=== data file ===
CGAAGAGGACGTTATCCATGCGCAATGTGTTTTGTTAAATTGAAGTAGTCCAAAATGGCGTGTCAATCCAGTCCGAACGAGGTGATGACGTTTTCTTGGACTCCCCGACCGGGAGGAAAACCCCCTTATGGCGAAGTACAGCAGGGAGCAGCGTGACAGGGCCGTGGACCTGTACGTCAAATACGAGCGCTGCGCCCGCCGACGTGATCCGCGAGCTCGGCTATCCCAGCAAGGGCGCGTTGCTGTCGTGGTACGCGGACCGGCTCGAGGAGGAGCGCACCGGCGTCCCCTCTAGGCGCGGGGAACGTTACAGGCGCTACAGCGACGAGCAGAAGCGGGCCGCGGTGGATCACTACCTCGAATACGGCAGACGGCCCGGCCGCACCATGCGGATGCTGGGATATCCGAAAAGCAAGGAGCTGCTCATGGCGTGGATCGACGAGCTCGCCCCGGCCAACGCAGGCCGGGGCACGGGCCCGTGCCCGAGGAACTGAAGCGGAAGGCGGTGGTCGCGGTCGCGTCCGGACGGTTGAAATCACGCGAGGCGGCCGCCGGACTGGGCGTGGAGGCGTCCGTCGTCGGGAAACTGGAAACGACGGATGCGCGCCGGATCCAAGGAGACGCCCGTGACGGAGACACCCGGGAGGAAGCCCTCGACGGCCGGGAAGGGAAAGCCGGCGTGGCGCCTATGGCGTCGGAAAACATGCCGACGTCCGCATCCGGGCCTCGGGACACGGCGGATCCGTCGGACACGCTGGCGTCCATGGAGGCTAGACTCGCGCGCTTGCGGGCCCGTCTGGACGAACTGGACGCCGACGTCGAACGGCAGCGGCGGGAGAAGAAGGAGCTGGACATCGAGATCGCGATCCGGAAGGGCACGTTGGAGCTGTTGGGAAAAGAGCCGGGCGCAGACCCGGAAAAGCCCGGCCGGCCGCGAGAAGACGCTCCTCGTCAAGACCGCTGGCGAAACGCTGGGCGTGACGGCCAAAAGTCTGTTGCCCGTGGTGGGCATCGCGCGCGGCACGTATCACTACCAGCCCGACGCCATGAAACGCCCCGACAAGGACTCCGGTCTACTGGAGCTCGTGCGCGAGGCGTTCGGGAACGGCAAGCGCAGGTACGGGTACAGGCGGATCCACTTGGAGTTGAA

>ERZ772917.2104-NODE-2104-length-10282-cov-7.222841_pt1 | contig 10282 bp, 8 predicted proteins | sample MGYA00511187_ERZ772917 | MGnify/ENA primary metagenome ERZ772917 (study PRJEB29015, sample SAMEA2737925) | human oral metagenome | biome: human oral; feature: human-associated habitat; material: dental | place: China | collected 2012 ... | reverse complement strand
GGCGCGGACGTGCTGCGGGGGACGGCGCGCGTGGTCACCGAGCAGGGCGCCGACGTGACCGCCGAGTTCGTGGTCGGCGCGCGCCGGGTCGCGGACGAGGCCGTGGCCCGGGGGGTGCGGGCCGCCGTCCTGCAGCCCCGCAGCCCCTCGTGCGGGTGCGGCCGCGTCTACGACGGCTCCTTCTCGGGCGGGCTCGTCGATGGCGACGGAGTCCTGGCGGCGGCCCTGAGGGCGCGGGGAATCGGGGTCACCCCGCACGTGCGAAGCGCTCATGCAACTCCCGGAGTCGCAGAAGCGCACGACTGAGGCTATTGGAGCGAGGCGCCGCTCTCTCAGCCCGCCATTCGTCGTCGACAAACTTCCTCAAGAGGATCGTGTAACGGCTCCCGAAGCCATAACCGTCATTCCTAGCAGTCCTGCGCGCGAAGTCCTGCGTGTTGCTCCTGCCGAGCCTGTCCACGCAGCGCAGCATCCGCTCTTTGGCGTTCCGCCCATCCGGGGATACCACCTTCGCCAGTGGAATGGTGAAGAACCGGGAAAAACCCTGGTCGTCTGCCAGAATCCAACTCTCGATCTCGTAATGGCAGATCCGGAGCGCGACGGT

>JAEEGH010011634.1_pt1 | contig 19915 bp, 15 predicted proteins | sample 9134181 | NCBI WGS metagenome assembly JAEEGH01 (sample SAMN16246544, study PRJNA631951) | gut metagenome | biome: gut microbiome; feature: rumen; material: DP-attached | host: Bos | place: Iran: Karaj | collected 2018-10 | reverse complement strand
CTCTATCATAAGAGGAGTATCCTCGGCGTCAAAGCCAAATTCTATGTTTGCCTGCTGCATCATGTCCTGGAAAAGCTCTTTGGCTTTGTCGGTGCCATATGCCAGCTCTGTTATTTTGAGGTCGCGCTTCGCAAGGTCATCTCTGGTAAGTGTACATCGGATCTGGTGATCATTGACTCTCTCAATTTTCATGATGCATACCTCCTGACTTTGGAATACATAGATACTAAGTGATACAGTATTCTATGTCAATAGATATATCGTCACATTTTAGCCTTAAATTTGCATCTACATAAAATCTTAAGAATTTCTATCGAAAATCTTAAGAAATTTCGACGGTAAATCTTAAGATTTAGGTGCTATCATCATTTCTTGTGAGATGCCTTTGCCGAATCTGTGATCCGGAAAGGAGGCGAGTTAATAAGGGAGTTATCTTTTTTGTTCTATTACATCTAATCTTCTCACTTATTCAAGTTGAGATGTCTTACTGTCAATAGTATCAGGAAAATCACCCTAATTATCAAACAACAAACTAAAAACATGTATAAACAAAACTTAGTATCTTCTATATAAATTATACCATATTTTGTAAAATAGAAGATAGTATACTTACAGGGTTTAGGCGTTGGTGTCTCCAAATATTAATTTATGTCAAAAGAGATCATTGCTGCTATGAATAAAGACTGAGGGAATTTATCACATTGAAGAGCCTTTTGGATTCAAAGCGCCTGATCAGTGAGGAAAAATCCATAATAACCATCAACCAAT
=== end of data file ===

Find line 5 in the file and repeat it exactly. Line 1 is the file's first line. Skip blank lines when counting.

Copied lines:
CTCTATCATAAGAGGAGTATCCTCGGCGTCAAAGCCAAATTCTATGTTTGCCTGCTGCATCATGTCCTGGAAAAGCTCTTTGGCTTTGTCGGTGCCATATGCCAGCTCTGTTATTTTGAGGTCGCGCTTCGCAAGGTCATCTCTGGTAAGTGTACATCGGATCTGGTGATCATTGACTCTCTCAATTTTCATGATGCATACCTCCTGACTTTGGAATACATAGATACTAAGTGATACAGTATTCTATGTCAATAGATATATCGTCACATTTTAGCCTTAAATTTGCATCTACATAAAATCTTAAGAATTTCTATCGAAAATCTTAAGAAATTTCGACGGTAAATCTTAAGATTTAGGTGCTATCATCATTTCTTGTGAGATGCCTTTGCCGAATCTGTGATCCGGAAAGGAGGCGAGTTAATAAGGGAGTTATCTTTTTTGTTCTATTACATCTAATCTTCTCACTTATTCAAGTTGAGATGTCTTACTGTCAATAGTATCAGGAAAATCACCCTAATTATCAAACAACAAACTAAAAACATGTATAAACAAAACTTAGTATCTTCTATATAAATTATACCATATTTTGTAAAATAGAAGATAGTATACTTACAGGGTTTAGGCGTTGGTGTCTCCAAATATTAATTTATGTCAAAAGAGATCATTGCTGCTATGAATAAAGACTGAGGGAATTTATCACATTGAAGAGCCTTTTGGATTCAAAGCGCCTGATCAGTGAGGAAAAATCCATAATAACCATCAACCAAT